Reorder point formula (and safety stock)

Posted by Thomas

How little is too little? That’s exactly what your Reorder Point will help you determine. Let’s talk about the concept of reorder points, safety stock, and how to put those numbers together to make sure you have the right amount of stock on-hand.

When you start your business off you’re probably making orders based on your gut instinct and the money you have on hand, but your reordering can be even more efficient with a reorder point formula. This post will show you what that is, and what numbers you’ll use to come up with a reorder point.

The reorder point formula video

If you’re the type who likes to watch instead of read, we’ve created a video version of this post. The examples are a little different, but the formula is exactly the same. Here’s how Peter covers the reorder point formula in three minutes:

How to calculate reorder point

The thing to know about a reorder point is that it’s not a static number. It’s based on your own purchase and sales cycles, and it varies on a per-product basis. However, once you have a handle on patterns in your purchase and sales orders for a particular product, you’re ready to start putting the variables together.

The reorder point formula is:

reorder point formula equals open parentheses average daily unit sales times delivery lead time close parentheses plus safety stock

Calculating average daily unit sales

Take the case of Archon Optical and their Ghost glasses. Here are the sales of the Ghost over the last three months:

Table of Average Daily unit sales for ghost glasses. January Sales: 65, February Sales: 70, March Sales: 45. This results in an average of 2 sales per day.

If we total those numbers, we get 180 total units sold over the past 90 days.

That means that the daily sales for the Ghost is 2 per day.

Calculating average delivery lead time

Average delivery lead time is simply the amount of time it usually takes for your shipments of a particular product to arrive. You’ll want to have a couple of purchase orders on-hand to check the numbers for this, as the delivery times can vary based on the quantity you order, as well as when you order it. There are a few different ways to calculate this, but averaging things out over the past few months can help provide some context.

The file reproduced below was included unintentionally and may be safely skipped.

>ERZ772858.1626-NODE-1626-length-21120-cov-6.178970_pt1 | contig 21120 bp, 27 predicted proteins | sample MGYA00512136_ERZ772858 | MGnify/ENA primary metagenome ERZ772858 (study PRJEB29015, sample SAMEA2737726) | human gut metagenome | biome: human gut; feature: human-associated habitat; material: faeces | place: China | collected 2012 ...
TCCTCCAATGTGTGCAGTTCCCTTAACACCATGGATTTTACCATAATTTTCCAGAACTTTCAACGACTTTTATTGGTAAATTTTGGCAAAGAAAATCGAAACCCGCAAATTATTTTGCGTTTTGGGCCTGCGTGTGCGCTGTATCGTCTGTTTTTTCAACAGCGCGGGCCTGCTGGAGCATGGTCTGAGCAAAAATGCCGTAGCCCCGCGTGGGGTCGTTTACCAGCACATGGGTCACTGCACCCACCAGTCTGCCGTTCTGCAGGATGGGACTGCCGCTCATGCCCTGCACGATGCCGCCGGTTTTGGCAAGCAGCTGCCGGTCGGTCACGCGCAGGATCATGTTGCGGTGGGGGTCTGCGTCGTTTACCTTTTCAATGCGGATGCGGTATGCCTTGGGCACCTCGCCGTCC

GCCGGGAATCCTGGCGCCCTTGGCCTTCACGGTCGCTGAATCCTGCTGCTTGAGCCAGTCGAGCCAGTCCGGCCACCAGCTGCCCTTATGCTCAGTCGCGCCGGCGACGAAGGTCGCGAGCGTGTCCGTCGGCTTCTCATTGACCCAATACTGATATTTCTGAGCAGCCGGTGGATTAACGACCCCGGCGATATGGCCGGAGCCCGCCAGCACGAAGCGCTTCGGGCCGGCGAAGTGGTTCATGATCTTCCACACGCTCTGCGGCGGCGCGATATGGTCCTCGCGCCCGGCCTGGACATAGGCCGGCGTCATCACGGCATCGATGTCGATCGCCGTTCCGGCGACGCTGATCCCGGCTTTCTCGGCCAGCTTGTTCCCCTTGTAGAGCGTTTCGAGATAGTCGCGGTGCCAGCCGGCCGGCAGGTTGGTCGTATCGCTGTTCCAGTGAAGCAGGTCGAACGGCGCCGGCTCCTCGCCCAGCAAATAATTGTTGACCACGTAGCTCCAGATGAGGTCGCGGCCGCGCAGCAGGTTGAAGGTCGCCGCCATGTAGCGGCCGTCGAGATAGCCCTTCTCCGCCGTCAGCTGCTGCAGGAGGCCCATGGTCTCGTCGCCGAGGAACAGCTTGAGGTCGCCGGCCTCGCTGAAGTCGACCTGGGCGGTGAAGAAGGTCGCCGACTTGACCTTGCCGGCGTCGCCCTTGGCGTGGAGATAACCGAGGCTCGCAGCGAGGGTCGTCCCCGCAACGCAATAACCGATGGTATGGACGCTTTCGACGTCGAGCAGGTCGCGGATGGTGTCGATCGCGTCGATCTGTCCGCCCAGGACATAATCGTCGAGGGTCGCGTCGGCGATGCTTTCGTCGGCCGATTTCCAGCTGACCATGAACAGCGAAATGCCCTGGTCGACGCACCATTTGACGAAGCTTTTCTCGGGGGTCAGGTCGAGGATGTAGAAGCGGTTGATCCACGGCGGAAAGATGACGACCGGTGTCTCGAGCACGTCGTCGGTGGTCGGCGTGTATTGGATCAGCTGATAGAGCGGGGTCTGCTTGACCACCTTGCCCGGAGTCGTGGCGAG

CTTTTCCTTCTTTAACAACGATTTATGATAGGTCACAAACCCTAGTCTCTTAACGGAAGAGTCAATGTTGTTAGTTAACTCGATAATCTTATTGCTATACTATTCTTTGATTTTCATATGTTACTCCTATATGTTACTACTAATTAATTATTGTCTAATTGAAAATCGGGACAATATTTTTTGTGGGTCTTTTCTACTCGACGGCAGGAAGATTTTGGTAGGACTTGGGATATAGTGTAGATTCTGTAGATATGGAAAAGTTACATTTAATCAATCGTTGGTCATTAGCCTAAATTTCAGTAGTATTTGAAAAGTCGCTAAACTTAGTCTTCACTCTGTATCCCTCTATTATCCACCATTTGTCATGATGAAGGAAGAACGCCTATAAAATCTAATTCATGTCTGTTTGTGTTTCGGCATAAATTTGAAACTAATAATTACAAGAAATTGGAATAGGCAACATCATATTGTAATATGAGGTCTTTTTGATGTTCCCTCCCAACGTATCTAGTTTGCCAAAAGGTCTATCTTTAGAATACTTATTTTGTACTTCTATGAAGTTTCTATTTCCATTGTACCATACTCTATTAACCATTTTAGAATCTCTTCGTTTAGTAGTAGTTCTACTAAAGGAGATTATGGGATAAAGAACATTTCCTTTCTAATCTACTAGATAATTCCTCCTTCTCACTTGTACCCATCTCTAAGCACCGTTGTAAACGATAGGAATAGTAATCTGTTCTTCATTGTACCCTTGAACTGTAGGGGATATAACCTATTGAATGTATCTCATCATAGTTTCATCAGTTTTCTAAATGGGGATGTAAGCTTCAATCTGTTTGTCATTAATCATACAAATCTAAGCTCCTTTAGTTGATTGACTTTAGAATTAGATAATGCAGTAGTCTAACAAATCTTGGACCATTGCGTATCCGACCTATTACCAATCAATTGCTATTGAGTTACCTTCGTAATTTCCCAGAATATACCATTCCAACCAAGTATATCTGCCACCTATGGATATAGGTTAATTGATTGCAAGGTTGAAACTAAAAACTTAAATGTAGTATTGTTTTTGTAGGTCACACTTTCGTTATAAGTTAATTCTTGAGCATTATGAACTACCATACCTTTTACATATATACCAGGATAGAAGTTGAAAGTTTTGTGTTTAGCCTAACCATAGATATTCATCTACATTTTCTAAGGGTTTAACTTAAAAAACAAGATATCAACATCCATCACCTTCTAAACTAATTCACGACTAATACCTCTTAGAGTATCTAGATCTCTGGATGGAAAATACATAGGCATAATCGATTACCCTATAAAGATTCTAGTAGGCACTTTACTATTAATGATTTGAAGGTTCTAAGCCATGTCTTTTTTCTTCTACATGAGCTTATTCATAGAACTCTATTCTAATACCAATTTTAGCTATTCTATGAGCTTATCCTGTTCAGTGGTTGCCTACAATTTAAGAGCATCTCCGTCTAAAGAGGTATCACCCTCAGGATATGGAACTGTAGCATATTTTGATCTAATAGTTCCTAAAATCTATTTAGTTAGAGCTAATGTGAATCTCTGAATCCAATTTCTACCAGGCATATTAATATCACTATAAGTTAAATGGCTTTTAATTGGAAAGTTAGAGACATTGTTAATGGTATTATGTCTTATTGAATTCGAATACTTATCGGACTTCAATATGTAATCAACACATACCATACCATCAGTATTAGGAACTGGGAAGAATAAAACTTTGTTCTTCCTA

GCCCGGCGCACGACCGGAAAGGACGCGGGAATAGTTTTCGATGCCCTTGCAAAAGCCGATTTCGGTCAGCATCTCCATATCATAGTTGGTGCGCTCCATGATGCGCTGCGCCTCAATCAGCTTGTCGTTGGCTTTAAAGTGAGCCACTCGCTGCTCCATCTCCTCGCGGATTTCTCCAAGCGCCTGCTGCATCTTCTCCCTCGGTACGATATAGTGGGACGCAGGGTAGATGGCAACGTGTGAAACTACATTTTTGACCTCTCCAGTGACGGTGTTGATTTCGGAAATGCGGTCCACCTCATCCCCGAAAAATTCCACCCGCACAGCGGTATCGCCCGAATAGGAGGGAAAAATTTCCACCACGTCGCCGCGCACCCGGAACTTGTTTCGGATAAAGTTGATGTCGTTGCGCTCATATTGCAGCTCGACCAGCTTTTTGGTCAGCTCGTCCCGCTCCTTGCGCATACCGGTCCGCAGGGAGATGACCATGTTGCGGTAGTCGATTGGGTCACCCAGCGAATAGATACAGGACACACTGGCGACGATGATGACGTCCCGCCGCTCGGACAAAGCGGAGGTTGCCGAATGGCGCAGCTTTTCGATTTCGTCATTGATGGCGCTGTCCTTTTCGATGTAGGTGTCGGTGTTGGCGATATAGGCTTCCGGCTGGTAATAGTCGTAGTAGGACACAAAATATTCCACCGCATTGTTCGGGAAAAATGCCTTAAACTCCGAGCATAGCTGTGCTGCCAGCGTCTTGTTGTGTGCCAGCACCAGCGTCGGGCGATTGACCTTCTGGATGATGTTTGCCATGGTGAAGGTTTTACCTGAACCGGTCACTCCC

In the case of Archon Optical, here are a few purchase orders for the last three month of Ghost shipments:

15 days total delivery time / 3 orders total = 5 days lead time on average

If you add the total delivery time (15 days ) and divide it by the number of orders (3 orders), then that’s an average lead time of five days for the product to arrive.

How to calculate safety stock quickly

The idea of safety stock is similar to the idea of a reorder point, which is the stock quantity at which you will generate a new purchase order for that product. A reorder point can be the same as your safety stock number, but it’s usually higher to factor in the lead time.

Some numbers you’ll want to take into account as you decide on a safety stock level are: average daily sales and the daily average that product used in work orders (if applicable), as well as the lead time. but for this article, we’ll keep things simple by calculating based on two weeks of extra demand (14 days).

Since the average daily sales for the Ghost are 2 (as calculated earlier on this page), that means the safety stock for Ghost is about 14 x 2 = 28.

[We’ve also written a more detailed article on safety stock, if you’d like to calculate it based on lead-time demand.]

Putting the reorder point formula together

Now that we’ve got all of the Archon Optical numbers down, we’re ready to put together a reorder point for the Ghost.

(Average daily unit sales x Delivery Lead Time) + Safety Stock = Reorder point. Archon Optical will order more Ghost glasses when the quantity on hand reaches 38 units.

This means that, once the quantity on-hand for the Ghost glasses hits 38, the people at Archon Optical know to put in another purchase order for more of the product. Because they’ve built an average delivery lead time into the reorder point, the extra Ghost glasses should arrive before Archon ever dips below the amount of safety stock.

However, even if there are production shortages or delays in shipment, Archon Optical’s safety stock ensures that they can continue to sell the Ghost for two weeks before they run out of stock.